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The Giving Tree

the-giving-treeShel Silverstein has left an indelible mark on many lives for a multitude of reasons. For some, itʼs the great relief in knowing theirs are not the only minds and ears taunted by the what-ifs. For others, itʼs the fun of reimagining the lives and intentions of the monsters that surround us in our childhood. Still for some it is the fun in wondering where life takes us and what lies beyond the point Where the Sidewalk Ends. For many, itʼs the long-lasting impact of the simplicity and beauty found on the branches of The Giving Tree.

My first encounter with The Giving Tree was somewhat unconventional. I was back in my college town for a weekend of memories relived and connections renewed. Typical to my trips ʻback home,ʼ I was spending Sunday afternoon with my mentor and friend Carrie. We had just finished off a distinctly western brunch at a new Fort Worth bistro and ended up on the patio of our favorite tap house. It was a breezeless bluebird day in late spring – the kind of day that makes everything seem fresh and wholesome.

My conversations with Carrie are always a funny mix of banter and deep discussions on lifeʼs purpose and meaning. It is customary and inevitable that we argue whose political beliefs are more sound – neither winning – but always conclude with a bit of knowledge gained and a small but healthy shift in perspective. After this particular exchange she made a comment about how “my side” needs a big dose of The Giving Tree to fix our ill-refute. Continue reading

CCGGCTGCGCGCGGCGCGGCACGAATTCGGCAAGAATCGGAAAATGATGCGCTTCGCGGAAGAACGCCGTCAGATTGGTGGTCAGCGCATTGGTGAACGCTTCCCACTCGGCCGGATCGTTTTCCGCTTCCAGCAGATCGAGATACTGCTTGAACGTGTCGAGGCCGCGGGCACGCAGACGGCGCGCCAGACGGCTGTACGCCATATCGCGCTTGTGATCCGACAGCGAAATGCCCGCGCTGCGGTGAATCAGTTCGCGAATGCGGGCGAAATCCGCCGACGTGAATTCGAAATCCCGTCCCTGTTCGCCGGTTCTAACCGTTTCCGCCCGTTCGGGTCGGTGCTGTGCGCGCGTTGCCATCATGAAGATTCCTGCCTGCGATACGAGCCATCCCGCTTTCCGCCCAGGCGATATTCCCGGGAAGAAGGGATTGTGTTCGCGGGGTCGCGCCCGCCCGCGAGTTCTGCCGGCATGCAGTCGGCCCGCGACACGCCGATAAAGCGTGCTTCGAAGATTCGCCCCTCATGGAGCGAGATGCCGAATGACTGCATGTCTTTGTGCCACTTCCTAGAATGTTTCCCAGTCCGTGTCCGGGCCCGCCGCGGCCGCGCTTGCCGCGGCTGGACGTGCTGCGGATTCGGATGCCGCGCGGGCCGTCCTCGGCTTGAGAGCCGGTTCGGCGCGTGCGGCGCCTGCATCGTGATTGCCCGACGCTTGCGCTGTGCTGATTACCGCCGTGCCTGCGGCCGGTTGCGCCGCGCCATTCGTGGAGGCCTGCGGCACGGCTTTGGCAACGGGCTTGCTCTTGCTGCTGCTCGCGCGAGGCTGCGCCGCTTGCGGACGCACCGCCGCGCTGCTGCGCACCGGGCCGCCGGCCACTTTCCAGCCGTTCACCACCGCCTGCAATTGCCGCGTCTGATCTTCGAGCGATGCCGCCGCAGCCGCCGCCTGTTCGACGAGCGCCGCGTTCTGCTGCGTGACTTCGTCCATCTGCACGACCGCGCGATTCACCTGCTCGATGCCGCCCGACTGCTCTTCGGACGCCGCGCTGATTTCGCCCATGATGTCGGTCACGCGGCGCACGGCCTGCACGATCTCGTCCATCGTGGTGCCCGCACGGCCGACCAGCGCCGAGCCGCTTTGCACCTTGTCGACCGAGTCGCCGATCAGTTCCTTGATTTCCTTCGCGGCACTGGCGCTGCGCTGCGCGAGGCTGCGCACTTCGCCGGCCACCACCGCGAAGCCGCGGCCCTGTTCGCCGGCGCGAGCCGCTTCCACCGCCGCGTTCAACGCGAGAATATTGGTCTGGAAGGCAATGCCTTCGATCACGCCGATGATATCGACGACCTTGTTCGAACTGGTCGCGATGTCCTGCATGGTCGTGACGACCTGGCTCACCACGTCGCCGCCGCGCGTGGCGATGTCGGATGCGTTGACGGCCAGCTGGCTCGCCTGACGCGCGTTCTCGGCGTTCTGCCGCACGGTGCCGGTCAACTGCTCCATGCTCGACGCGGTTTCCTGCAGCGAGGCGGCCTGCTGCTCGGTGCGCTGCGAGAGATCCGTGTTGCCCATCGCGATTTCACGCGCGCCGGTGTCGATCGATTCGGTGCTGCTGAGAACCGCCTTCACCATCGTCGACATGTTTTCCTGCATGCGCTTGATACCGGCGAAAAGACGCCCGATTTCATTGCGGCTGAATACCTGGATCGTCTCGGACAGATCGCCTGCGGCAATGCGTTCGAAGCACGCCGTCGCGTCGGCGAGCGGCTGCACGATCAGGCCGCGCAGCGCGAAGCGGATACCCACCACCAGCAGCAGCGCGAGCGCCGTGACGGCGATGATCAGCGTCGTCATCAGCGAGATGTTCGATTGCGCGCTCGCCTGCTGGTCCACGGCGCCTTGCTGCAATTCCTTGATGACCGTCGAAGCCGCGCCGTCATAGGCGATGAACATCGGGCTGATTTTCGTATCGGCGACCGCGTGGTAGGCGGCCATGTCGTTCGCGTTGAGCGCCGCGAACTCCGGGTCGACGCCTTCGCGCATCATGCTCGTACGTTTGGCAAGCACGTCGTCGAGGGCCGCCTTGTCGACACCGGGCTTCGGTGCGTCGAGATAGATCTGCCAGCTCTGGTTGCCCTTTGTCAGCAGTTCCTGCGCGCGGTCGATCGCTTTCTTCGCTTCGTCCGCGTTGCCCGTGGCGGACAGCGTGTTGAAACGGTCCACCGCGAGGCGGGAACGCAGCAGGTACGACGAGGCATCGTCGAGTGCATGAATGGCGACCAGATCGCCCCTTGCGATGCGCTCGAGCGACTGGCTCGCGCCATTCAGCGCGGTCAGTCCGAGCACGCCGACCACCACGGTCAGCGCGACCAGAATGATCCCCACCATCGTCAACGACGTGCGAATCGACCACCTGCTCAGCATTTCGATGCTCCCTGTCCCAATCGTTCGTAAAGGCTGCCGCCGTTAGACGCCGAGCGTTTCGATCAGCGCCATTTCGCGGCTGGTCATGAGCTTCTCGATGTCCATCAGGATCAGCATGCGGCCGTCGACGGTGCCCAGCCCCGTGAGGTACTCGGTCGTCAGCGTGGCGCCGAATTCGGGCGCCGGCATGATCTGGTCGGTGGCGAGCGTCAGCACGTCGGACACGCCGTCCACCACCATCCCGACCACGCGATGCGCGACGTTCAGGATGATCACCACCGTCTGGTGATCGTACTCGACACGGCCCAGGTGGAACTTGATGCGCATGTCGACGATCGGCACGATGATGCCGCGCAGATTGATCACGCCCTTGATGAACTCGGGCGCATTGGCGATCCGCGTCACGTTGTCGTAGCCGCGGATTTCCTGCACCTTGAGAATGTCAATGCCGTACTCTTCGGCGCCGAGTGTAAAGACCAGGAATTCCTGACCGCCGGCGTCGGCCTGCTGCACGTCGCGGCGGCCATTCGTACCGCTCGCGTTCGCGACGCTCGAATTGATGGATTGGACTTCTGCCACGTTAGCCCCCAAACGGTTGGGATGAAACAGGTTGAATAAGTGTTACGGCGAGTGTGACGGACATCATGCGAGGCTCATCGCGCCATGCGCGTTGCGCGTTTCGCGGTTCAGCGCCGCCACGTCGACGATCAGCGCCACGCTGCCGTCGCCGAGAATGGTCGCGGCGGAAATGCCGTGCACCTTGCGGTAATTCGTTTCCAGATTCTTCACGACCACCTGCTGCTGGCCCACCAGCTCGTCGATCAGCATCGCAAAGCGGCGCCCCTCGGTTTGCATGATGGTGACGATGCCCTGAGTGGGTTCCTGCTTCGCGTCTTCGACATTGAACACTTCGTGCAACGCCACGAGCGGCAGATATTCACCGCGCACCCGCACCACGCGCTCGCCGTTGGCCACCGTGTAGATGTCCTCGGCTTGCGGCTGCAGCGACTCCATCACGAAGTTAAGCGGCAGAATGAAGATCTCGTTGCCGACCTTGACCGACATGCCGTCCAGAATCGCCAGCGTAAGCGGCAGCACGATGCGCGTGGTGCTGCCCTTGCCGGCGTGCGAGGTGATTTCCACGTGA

You Are The Average of Your Relationships

17t0stkd96512jpgI can remember exactly when I started asking myself the hard questions. You know, the ones that are most important in life like: What is happiness?  What is my passion?  What am I going to contribute to the world with the life I live? How can be a better person? And so on…

I was a sophomore in college in a fraternity with 50 plus brothers, and had everything you could imagine – I was living the dream.  But I remember this feeling of loneliness and uncertainty that I just could not shake.  I later realized it was because I hadn’t yet discovered who I was.  I hadn’t found my passion or embraced the ideals, values, and lifestyle of leadership that I now try to live.

That semester I started working in the Dean of Students office and involved myself in several leadership programs and positions.  It was during that time that I learned about leadership – I mean true leadership – not the definition I had been using.  Before, I considered leadership as role with a title; but after lots of self-evaluation I realized leadership is a lifestyle one lives when they are passionate, hardworking, genuine, and willing to empower others to reach their full potential.  The Texas Student Leadership Forum was one of the places where I was inspired to better myself.

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Four Tenets

elephant-blind-compoThree blind men were asked to touch an elephant and describe it to the other two men. One felt the leg, and he told his friends that the elephant was like a tree. Another felt the tail and told his friends that an elephant was like a rope. The third man felt the ear and said the elephant was like a leaf. All the men were right, but they confused the respective parts for the whole.